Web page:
Individual mirror element 41 includes a first pair of permanent magnets 53 mounted on gimbals portion 45 along the second axis, and a second pair of permanent magnets 53 mounted on extensions 51, which extend outwardly from mirror body 47 along the first axis. In order to symmetrically distribute mass about the two axes of rotation to thereby minimize oscillation under shock and vibration, each permanent magnet 53 preferably comprises a set of an upper magnet 53 a mounted on the top surface of the mirror element 41 using conventional attachment techniques such as indium bonding, and an aligned lower magnet 53 b similarly attached to the lower surface of the mirror assembly as shown in
The mounting of gimbals portion 45 to frame portion 43 by means of hinges 55 provides motion of the gimbals portion 45 about the first axis 31, and the mounting of mirror body 47 to gimbals portion 45 via hinges 55 provides motion of the mirror portion relative to the gimbals portion about the second axis 35. Mirror element 41 according to the preferred embodiment of the invention may therefore be controlled to independently rotate mirror 29 about two orthogonal axes.
The middle or neutral position of mirror element 41 is shown in
In order to protect hinges 55 from in-plane shock during handling and shipping, stops 57 may be provided, as described in the above-incorporated application Ser. No. 09/310,284. According to another optional feature of the invention, lock down tabs associated with each hinge 55 are provided, also as described in the above-incorporated application Ser. No. 09/310,284.
As shown in
A method of fabricating frame 43 with an array of mirrors 29 as described above, and the mounting of permanent magnets 53 to frame 43, according to the preferred embodiment of the invention will now be described in detail. This embodiment of the invention takes advantage of the arrangement of mirrors 29 in an array, and their simultaneous fabrication in wafer form, to also mount permanent magnets 53 at the wafer level. It has been observed, in connection with the present invention, that a primary cause of yield loss in the manufacture of micromirror assemblies is the mechanical damage of the micromirrors during attachment of the permanent magnets. In particular, it has been observed that the integrated torsional hinges are frequently damaged during the placement of the individual micromirror elements into chip trays or other fixtures in which the permanent magnets are attached according to conventional methods. Indeed, it has been observed that a drop of a micromirror from a height of only 1 to 2 mm is enough to break a hinge. According to the present invention, as will now be described, mounting of the permanent magnets may be accomplished at the wafer level, greatly reducing the likelihood of damage to the integrated torsional hinges.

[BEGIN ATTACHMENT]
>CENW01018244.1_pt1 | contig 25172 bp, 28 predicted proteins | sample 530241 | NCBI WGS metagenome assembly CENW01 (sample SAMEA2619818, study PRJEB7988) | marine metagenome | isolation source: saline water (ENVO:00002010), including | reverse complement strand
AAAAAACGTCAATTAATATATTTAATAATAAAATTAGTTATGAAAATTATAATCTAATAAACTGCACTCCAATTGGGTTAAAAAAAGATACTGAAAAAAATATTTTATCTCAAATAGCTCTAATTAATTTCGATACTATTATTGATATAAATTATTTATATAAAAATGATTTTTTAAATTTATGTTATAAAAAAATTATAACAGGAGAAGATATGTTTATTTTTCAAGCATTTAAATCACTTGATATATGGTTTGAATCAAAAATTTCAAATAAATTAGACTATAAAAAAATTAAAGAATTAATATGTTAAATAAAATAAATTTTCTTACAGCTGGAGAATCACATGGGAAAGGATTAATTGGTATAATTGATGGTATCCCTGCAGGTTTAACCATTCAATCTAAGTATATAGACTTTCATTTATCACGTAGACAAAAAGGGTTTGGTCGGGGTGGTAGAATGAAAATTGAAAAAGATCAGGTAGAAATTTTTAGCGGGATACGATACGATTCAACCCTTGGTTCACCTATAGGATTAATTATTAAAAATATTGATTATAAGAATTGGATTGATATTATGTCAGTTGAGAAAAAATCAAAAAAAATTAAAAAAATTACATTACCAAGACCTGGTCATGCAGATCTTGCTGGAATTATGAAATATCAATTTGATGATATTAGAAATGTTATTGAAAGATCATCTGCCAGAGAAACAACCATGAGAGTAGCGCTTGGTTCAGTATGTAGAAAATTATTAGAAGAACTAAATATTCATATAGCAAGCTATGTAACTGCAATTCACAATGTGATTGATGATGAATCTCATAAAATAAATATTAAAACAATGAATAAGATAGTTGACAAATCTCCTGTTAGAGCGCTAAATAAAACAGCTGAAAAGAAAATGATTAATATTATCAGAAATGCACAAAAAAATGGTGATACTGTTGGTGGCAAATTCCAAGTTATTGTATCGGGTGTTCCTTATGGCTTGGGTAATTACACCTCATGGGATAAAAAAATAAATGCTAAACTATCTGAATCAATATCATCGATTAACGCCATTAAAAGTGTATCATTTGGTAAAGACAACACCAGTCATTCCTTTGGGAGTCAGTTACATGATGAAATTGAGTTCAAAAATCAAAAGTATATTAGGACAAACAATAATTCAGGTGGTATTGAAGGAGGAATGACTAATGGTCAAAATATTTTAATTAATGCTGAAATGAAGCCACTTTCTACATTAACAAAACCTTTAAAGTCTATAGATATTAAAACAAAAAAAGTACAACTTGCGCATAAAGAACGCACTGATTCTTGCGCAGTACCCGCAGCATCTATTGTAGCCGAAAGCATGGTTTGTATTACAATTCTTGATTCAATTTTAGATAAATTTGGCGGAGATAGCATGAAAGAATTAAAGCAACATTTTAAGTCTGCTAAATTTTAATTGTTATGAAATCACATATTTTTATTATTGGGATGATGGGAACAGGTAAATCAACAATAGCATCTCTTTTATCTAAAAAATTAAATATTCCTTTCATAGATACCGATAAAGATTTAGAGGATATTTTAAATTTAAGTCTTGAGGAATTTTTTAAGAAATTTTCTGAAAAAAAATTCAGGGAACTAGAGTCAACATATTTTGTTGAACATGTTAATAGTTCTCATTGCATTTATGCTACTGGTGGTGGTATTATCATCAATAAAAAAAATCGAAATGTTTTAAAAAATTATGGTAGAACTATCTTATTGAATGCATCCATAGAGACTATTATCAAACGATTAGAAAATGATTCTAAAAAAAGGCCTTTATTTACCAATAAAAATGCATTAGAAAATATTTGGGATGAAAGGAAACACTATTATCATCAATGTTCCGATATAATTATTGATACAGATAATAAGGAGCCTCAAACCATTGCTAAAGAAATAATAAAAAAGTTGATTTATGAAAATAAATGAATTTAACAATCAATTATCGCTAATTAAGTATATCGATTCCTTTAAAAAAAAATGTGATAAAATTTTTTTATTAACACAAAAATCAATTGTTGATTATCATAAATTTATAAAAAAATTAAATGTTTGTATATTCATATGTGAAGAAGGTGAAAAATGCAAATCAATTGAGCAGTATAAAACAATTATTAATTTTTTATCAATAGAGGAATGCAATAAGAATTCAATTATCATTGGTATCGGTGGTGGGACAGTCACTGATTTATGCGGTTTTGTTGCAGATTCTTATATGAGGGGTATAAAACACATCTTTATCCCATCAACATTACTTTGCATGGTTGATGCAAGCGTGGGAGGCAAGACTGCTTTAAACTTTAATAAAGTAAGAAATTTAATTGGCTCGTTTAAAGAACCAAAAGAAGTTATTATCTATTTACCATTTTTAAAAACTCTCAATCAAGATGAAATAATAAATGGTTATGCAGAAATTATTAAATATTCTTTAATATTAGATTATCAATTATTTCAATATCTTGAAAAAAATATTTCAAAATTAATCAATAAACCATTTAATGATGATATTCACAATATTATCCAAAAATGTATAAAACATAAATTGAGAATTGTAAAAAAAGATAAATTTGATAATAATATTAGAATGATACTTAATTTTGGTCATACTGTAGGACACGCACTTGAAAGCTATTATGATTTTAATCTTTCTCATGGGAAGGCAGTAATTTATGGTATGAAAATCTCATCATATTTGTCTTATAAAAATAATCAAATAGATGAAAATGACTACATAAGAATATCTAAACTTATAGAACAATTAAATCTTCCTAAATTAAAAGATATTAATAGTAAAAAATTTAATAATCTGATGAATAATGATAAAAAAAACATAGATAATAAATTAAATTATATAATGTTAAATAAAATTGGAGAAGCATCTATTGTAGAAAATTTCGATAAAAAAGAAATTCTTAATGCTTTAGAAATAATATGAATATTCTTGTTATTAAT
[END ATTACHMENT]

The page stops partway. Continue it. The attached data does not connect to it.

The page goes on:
While this embodiment of the invention will be described in connection with the fabrication of a micromirror array assembly, it will be understood by those skilled in the art having reference to this specification that this method of fabrication may be used to advantage in fabricating other micromirror assemblies, including individual micromirrors, for example by dicing the micromirrors from the wafer after attachment of their corresponding permanent magnets. Further, the process according to this embodiment of the invention is generally applicable to the formation of microstructures other than micromirrors.
In general, according to this preferred embodiment of the invention, a carrier wafer is fabricated for use in combination with a mirror layer from which the micromirrors are formed. This carrier wafer defines the locations at which the permanent magnets are attached to the mirror wafer, and also supports the mirror wafer during the attachment of the permanent magnets at these locations.
Referring now to
Permanent magnet locations 65 are then defined at the exposed surface of carrier wafer 60, by way of conventional photolithography. As shown in
Referring now to
The features of frame 43 and mirrors 29, along with their associated gimbals 45 and hinges 55, are then formed in mirror wafer 70. According to this embodiment of the invention, mask layer 72 is formed at the exposed surface of mirror wafer 70. Mask layer 72 may be a hard mask formed of a durable material such as silicon dioxide, or alternatively may be photoresist. Hard mask layer 72 is then photolithographically patterned in the conventional manner for semiconductor integrated circuit manufacture, defining openings 73 corresponding to the locations separating the various features (frame 43, mirrors 29, gimbals 45, hinges 55, etc.). The locations of openings 73 are selected with registration to permanent magnet locations 65. Given the construction of frame 43 and its features, described above relative to
Once hard mask layer 72 is patterned, mirror wafer 70 is then etched to form openings 73 and thus define the desired features of frame 43. A preferred example of the etch used to form openings 73 is a reactive ion etch, for example according to the well-known Bosch process. Openings 73 are etched completely through the entire thickness of mirror wafer 70, resulting in the structure shown in